** spoiler alert ** I must admit that although I had heard plenty of people mention The Kite Runner, I hadn’t actually paid much attention to what was said about it other than, “It was wonderful!” So, a few days ago and several years after the book came out, I heard a couple of people discussing the “wonderful” book I decided to read it.The first day, I read about a third of the novel (Hassan is raped, Amir feels bad, well sort of, he feels bad that Hassan is raped yes, but even worse because Hassan’s rape makes him feel bad and, of course, this means he needs to act badly and do bad things, and make more bad stuff happen to Hassan who is not bad at all.) And, I will admit that this portion of the book had me reading as quickly as I could. I flipped from one page to the next, skimmed over the plethora of annoyances, oops, I mean I skimmed over the Farsi vocab sprinkled evenly throughout to, of course, add authenticity and give it that multicultural feel that is sure to make every publisher drool over a manuscript, and I was even forgiving of the somewhat poor writing. Yes, on day one, I liked The Kite Runner. I was into The Kite Runner. And when I decided to continue my read the next day – I had high hopes!The second day, I read to the point where Amir gets a phone call from a man he has not seen in years, abandons his “perfect life” in America (well, almost perfect, there is the infertility and the gap that his wife’s uterus is forming between them, but their sex life is still good – sometimes… WHAT!? Never mind…) so, anyway, Amir hops on a plane to Afghanistan which is being ruled by the Taliban, yet he enters without issue, and follows the yellow brick road and lands at OZ where it turns out that the man behind the glasses is not John Lennon at all – he is Assef – his childhood nemesis, pedophile, and just plain evil guy (and you know he is evil cause he likes Hitler – although he has never heard of ethic cleansing). So, Amir walks right into the Taliban compound and asks to see the wizard, I mean their leader, and is allowed to do so (actually it was more difficult for Dorothy to get in to see the wizard, she should have taken Amir with her) and when he gets in, we find out that Hassan’s son is made to dress like a monkey - GET IT A MONKEY – ya know like the monkey that Amir and Hassan would go see (too bad it wasn’t a flying monkey) – and provide entertainment for the Taliban, and provide sexual services for Assef – the same guy that had sex with Hassan and, now the obviously simple minded reader that Hosseini wrote for, says, “that is so weird the way that all happened, wow, I cant believe the way this is all coming together, this is sooooooo fascinating!” Oh, and for the thinking reader with any literary competence who MAY think that this is too much of a coincidence, don’t be so critical; this issue was already addressed when Amir ran into a beggar that happened to have taught with (and remembered doing so) Amir’s mother. We, the readers, are clearly TOLD that coincidence is VERY common in Afghanistan. Therefore, if the rest of the story seems too contrived, don’t worry, it is realistic for Afghanistan. So, don’t question it, cause he is the expert on Afghanistan and you (the reader) are not, therefore, just accept that this completely ridiculous, unrealistic, obviously contrived series of events, are very realistic in Afghanistan!My third day of reading, I completed the book and instead of placing my hand over my heart, smiling, and thinking about how wonderful the book was, how beautiful the story was, and how it all came so nicely together in the end (apparently the reaction of the masses), I was mad. I was mad because there are so many people out there who think a book this ridiculous and obvious is brilliant. I was mad because this is precisely what is wrong with some multicultural literature and what gives multicultural literature a bad name. There are many pieces out there which are actually beautifully written, provide valuable insight into other cultures, and entertain the reader (i.e. Reading Lolita in Tehran), however, it does nothing for multicultural literature to publish pieces that are poorly written and filled with cliché. I can forgive (to a certain extent) poorer writing when the story is written as a true account and when the purpose of the novel to re-tell actual events. However, when an author decides he is going to write a piece of fiction, his style, diction, and storyline come into question. The final portion of the novel continues throwing out one cliché after another, and throws out one ridiculous coincidence after another. Just the fact that a good portion of the middle of the book was dedicated to pounding it into the readers head that Amir and Soraya could not have children and did not want to adopt, well, that is unless the bloodline is known, is enough to clue the reader in that they will adopt Sohrab waaaay before Amir even knows that he will adopt Sohrab. What a coincidence that Hassan just happened to be his half brother, happened to have a son, and the son happened to have been taken by Assef. And it was even more convenient that even from the grave, once again, Hassan could save Amir. He could provide him with a son and the opportunity to finally fight the big bully who STILL carried his brass knuckles. And more convenient yet, the fact that Sohrab always carried that slingshot (And in case we forgot that he always carried it, Amir remembered for us, as if Hosseini wants to say: see readers how clever I am, I set it up that Sohrab always had the slingshot, and now later in the story, it comes back out. See how clever I am readers, everything in my story has a purpose and is connected). However, what Hosseini needed to do is explain how a kid who has been taken from an orphanage, made to dress and entertain like a monkey, lives with the Taliban, and is a sex slave for the Big Bad Assef, still managed to keep his slingshot – the very weapon used against Assef in the past, and the very weapon that Assef has an issue with! Just how dumb must a reader be to believe that the freakin Taliban NEVER NOTICED!? So, okay, Sohrab saves Amir, they escape and the Taliban does nothing, and then another freaking coincidence – Amir will end up with a scar. And in case the reader does not deduce that Amir will have a scar from his busted lip, the doctor points it out and confirms it. Yes, reader, a scar like Hassan’s – get it? It’s connected – get it?Truth be told, there are so many unbelievable incidents and ridiculous coincidences presented to us in this book that it would take pages to go through them all because they were present from beginning to end: The young Russian soldier who doesn’t shoot Baba and the older Russian soldier who apologizes for him and talks about the young soldiers – YEAH RIGHT! The fact that Amir is an author who is published right away and cranks out novel after novel with great success – YEAH RIGHT! Baba dies of lung cancer and then Rahim Khan seems to have to same issue – does Hosseini think all people who die of natural causes die of lung issues? Raymond Andrews who has a bad attitude because his kid committed suicide, and then the receptionist actually tells Amir that this happened – the way this came out seemed completely fake and contrived because – IT WOULDN’T HAPPEN! Then, of course, Sohrab tries to kill himself, so now we know why Andrews kid had to commit suicide – we needed one more obvious instance of foreshadowing. It is also a little odd how often Amir throws out how he knows about medicine because he is a writer – WHAT? I didn’t know I needed to seek out an author when I was sick. And so on and so on…But one final point that I would like to make is that as soon as Amir picked up a kite it seemed that, much like Jesus, his hands began to bleed; therefore, I am left to wonder: why didn’t Amir know about the invent of gloves? Perhaps that is the biggest tragedy of it all. By the way, I am still giving the novel two stars because there is an interesting story in there, and the glimpse into Afghanistan is valuable. It is just that the author did such a poor job of presenting the story that it actually detracts from the positive aspects of the book and makes the validity of his glimpse into Afghanistan quite questionable. Therefore, my two stars are for the possibilities that could have been if it had been written by a talented author.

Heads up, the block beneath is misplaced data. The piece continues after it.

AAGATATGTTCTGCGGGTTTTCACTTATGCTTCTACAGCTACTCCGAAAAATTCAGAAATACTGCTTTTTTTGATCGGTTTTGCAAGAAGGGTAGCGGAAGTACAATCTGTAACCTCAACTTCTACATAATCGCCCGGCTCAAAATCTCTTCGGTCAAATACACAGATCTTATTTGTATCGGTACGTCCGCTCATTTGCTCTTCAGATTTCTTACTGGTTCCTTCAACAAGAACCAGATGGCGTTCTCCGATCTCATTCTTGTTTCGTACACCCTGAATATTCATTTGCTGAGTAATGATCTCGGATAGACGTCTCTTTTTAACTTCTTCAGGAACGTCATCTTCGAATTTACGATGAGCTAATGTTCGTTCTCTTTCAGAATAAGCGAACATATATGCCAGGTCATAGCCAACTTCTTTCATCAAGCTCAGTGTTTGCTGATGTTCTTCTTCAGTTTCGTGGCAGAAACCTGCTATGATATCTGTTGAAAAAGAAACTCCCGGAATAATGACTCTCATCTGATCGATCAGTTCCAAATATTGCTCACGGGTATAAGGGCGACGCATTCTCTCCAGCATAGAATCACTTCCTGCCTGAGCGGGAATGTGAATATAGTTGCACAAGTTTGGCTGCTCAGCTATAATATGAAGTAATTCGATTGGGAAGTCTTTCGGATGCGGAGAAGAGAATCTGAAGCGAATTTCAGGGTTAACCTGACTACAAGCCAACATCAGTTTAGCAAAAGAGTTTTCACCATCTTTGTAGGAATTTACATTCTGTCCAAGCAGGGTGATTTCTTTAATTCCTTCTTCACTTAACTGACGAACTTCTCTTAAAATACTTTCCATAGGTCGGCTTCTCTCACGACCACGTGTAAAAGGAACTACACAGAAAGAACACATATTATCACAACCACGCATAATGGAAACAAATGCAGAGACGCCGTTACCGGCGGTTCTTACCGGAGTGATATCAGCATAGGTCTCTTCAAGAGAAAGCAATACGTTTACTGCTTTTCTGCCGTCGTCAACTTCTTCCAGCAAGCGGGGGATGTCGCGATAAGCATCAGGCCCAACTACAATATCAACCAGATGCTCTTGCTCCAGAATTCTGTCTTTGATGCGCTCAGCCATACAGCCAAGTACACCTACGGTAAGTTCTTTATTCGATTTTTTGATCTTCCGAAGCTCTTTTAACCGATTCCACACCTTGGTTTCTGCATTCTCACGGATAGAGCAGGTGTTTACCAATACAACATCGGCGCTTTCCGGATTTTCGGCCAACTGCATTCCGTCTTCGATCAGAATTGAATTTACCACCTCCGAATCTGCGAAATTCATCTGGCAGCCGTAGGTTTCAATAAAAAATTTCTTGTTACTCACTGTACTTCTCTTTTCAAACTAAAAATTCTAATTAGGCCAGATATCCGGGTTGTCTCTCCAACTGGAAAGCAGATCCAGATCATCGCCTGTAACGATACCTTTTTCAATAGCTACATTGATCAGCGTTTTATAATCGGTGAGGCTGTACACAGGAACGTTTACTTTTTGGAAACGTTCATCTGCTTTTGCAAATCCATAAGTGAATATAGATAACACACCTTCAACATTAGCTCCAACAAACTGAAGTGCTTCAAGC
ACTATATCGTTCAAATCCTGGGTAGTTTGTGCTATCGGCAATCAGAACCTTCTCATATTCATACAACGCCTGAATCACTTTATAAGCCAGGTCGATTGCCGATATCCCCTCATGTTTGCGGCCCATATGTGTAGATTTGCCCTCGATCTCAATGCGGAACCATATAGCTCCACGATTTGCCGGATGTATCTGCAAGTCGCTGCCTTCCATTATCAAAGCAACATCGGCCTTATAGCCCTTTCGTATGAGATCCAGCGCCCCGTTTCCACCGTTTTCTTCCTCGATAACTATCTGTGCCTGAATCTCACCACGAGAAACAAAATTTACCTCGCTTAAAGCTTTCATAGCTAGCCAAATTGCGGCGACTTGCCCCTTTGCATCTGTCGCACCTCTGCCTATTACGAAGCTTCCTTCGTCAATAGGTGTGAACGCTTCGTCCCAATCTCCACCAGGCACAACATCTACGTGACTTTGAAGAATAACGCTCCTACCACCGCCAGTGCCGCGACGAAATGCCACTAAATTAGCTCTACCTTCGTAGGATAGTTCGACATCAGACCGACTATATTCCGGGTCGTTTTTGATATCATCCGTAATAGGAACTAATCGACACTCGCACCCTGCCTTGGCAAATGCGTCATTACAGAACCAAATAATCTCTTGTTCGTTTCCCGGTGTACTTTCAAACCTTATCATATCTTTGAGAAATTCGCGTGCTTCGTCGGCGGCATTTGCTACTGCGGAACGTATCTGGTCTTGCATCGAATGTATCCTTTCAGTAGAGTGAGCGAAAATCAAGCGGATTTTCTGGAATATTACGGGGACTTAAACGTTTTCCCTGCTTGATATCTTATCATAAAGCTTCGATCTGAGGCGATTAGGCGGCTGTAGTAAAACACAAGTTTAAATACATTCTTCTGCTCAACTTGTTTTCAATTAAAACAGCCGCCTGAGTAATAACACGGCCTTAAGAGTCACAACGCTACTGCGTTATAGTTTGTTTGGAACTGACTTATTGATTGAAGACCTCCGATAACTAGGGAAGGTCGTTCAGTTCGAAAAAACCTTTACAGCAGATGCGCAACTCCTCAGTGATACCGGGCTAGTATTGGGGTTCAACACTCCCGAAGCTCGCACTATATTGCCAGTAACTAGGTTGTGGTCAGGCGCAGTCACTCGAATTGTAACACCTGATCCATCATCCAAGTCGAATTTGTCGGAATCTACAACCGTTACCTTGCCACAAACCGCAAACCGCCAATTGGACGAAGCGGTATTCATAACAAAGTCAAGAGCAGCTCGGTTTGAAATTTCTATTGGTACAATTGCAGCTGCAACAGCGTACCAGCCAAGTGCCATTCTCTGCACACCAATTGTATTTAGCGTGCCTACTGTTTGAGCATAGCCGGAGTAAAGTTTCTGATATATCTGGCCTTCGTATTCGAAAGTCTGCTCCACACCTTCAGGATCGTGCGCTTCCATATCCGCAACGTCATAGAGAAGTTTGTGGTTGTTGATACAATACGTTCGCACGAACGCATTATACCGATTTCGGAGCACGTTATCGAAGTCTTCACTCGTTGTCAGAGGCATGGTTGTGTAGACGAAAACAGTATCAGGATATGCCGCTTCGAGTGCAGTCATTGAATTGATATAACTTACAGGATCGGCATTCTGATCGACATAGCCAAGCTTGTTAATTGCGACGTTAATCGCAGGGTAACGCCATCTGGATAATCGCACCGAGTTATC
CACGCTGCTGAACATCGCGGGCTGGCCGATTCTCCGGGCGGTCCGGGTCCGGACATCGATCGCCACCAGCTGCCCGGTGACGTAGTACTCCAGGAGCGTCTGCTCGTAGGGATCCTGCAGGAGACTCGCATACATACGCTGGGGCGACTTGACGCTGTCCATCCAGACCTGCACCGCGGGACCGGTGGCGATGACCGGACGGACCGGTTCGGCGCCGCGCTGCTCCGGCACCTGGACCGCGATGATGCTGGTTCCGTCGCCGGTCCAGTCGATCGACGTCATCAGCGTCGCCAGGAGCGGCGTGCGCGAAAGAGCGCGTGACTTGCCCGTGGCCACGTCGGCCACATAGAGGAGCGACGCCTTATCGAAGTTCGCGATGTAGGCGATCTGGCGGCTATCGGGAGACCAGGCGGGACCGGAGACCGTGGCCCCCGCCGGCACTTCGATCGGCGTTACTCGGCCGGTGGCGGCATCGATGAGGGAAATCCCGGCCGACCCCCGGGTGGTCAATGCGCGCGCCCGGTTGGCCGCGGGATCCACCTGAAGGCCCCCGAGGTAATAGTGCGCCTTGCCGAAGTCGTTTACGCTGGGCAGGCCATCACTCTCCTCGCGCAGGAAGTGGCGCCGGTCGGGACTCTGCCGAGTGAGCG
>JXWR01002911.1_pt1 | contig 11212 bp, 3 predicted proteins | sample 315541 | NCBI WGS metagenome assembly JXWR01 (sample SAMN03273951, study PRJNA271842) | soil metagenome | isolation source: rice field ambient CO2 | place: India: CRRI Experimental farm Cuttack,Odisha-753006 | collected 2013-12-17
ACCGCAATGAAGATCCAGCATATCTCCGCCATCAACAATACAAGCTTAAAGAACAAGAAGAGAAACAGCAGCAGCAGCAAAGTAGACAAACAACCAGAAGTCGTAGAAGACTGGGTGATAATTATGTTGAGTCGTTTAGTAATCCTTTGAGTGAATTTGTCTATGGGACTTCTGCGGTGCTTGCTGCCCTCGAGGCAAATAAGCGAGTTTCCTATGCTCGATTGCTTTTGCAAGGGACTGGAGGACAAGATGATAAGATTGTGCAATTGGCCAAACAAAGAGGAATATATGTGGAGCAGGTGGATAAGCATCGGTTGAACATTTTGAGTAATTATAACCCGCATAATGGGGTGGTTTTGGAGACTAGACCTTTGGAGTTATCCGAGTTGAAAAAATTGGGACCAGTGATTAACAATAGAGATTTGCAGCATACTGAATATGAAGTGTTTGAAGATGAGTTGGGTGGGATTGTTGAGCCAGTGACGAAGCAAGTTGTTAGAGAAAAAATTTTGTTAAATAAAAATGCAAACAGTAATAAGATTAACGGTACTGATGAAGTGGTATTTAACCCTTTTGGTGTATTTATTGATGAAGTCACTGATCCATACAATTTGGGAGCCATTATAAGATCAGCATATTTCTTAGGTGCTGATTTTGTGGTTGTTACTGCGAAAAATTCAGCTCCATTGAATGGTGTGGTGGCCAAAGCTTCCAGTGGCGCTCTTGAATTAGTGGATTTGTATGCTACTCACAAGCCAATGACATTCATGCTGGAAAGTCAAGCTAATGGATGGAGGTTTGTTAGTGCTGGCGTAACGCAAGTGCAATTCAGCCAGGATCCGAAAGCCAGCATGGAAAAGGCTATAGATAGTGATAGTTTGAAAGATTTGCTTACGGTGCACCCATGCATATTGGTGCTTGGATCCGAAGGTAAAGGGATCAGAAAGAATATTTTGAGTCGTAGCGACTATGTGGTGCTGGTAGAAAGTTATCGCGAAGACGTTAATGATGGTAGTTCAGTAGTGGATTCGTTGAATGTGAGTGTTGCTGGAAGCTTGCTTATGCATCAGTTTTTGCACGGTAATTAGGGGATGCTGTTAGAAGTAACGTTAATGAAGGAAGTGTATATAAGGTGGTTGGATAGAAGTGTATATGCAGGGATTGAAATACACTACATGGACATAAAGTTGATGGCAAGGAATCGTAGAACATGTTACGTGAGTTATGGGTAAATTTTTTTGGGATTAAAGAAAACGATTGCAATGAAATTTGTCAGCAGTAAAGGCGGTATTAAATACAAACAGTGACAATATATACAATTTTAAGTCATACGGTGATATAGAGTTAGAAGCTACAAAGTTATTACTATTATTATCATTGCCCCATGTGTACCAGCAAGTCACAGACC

Shannon (Giraffe Days)